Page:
Pago Pago (pronounced /ˈpɑːŋɡoʊˈpɑːŋɡoʊ/ in English, [ˈpaŋo ˈpaŋo] in Samoan), also spelled Pango Pango, is the capital of American Samoa. In 2000, its population was 11,500. The city is served by Pago Pago International Airport. Tourism, entertainment, food, and tuna canning are the primary industries here. From 1878 to 1951, this was a coaling and repair station for the U.S. Navy.
On September 29, 2009, an earthquake struck in the South Pacific, near Samoa and American Samoa, sending a tsunami into Pago Pago and surrounding areas. The tsunami caused moderate to severe damage to villages, buildings and vehicles and caused an unknown number of deaths.
The village is located in Pago Pago Harbor, on the island of Tutuila. Pago Pago is one of the several villages in the Urban agglomeration of Pago Pago along the shore of Pago Pago Harbor located at the very eastern part (inside) of the embayment. The area includes a number of villages, among them Fagatogo, the legislative and judicial area, and Utulei, the executive area.
However, because the name Pago Pago is associated with the harbor itself—the only significant port of call in American Samoa—Pago Pago is now generally applied not only to the village itself, but to the whole harbor area and to the villages in it. It is in this sense that Pago Pago becomes the de facto capital town of American Samoa.
Pago Pago is a mixture of colorful semi-urban communities, a small town, tuna canneries (which provide employment for a third of the population of Tutuila) and a harbor surrounded by dramatic cliffs, which plunge almost straight into the sea. A climb to the summit of Mt. Alava provides a bird's-eye view of the harbor and town.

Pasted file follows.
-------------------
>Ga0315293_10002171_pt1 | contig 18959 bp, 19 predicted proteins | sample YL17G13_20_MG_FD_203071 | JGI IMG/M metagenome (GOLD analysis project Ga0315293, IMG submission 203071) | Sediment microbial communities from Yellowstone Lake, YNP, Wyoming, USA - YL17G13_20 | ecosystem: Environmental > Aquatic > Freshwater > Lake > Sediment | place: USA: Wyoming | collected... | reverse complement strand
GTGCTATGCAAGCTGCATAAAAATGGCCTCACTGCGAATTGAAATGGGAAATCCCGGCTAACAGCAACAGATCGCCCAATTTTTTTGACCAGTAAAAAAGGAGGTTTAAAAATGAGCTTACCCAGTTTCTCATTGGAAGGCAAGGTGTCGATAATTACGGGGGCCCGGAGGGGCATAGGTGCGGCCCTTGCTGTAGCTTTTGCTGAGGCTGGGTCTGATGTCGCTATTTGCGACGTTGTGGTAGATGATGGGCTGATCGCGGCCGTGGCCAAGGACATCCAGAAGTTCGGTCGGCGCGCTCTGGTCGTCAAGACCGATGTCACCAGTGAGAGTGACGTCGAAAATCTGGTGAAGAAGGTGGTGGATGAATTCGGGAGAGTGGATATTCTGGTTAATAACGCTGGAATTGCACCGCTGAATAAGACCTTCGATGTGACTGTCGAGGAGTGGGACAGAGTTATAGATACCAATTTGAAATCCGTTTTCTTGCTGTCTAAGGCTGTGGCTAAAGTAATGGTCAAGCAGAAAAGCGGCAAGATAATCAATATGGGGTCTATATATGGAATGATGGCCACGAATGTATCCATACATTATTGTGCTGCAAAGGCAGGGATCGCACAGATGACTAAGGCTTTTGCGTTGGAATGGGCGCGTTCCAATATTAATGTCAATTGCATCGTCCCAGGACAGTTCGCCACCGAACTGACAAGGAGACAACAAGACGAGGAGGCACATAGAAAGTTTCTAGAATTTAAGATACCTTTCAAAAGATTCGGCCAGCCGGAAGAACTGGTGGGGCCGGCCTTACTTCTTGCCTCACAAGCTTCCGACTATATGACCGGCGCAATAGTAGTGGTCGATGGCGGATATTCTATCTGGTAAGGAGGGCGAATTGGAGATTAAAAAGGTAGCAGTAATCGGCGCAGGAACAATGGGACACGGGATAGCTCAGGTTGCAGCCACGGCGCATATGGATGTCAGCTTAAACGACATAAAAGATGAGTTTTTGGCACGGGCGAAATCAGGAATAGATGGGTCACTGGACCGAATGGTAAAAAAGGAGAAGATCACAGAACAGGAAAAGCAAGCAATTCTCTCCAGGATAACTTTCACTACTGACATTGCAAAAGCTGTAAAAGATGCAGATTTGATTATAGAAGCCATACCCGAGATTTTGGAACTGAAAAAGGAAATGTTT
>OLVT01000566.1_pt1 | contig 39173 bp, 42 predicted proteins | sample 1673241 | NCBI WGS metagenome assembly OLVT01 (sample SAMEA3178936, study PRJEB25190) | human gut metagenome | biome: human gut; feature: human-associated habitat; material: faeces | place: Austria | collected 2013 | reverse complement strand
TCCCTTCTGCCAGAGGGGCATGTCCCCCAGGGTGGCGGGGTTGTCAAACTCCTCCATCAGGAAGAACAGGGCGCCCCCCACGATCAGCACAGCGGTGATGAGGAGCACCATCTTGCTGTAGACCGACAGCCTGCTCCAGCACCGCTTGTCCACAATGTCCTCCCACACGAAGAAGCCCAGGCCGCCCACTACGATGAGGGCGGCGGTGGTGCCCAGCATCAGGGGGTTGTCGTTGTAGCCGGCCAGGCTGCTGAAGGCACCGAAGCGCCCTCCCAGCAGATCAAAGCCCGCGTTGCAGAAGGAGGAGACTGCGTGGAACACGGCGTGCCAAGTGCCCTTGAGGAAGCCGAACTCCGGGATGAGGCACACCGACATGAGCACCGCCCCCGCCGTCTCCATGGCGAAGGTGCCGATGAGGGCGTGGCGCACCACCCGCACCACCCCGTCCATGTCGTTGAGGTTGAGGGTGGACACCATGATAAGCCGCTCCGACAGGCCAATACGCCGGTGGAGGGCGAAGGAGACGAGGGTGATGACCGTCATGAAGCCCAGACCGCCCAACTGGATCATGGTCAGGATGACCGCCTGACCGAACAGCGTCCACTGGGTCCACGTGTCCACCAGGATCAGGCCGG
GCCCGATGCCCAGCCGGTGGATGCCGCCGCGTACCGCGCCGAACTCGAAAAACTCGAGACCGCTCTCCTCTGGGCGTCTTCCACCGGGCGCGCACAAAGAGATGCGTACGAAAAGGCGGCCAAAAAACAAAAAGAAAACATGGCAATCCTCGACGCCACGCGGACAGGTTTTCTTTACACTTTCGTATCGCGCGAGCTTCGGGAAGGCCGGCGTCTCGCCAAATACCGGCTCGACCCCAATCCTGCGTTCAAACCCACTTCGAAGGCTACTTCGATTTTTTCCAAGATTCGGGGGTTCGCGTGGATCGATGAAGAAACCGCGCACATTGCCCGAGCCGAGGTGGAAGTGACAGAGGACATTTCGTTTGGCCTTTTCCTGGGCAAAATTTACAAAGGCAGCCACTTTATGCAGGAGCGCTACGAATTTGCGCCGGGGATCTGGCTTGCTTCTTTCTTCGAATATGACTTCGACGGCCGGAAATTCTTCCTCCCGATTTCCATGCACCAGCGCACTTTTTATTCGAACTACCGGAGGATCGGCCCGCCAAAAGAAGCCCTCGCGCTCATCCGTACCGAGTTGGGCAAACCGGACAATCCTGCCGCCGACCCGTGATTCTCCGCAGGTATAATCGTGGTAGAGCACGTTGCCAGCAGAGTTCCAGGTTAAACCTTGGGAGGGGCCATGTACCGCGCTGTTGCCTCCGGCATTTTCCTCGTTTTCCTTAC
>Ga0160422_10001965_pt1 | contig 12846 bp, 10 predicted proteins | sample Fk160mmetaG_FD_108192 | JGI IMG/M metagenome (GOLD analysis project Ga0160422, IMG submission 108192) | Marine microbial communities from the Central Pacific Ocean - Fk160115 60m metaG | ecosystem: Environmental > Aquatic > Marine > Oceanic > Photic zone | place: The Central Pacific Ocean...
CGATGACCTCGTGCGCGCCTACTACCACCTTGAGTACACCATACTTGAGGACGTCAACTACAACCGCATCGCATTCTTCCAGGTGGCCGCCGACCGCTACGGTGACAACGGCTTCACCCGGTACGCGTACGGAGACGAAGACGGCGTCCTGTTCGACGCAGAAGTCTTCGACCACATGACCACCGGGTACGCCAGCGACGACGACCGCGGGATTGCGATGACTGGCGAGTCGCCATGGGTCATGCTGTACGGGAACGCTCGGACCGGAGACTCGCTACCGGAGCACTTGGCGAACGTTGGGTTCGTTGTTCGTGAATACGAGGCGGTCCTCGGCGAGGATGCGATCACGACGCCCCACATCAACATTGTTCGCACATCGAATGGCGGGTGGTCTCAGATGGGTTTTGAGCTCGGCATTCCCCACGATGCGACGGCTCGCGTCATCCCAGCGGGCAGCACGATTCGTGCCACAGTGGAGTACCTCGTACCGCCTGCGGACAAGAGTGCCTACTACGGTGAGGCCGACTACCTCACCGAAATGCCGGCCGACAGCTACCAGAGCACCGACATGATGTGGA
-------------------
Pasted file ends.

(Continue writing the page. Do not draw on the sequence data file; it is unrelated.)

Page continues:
In January 1942 Pago Pago Harbor was shelled by a Japanese submarine, but this remained the only action on the islands during World War II.
Until 1980, one could experience the view from the peak by taking an aerial tramway over the harbor, but on April 17 of that year a U.S. Navy plane, flying overhead as part of the Flag Day celebrations, struck the cable; the plane crashed into a wing of the Rainmaker Hotel. The tramway was repaired, but closed not long after. The tram remains unusable, although according to Lonely Planet, plans have been put forth to reopen it. Another noted view is that from the top of the pass above Aua Village on the road to Afono.
Both the port itself and the legislature of American Samoa—known as the "Fono" (/ˈfono/)—are in Fagatogo, a village adjacent to Pago Pago. Similarly, the once famous Rainmaker Hotel (now closed) is in the village of Utule‘i, adjacent to Fagatogo along the south shore of the long harbor. The canneries are in Atu‘u, on the harbor's north shore. It is suggested that one must avoid eating any fish or invertebrate caught in Pago Pago Harbor because they are contaminated with heavy metals and other pollutants.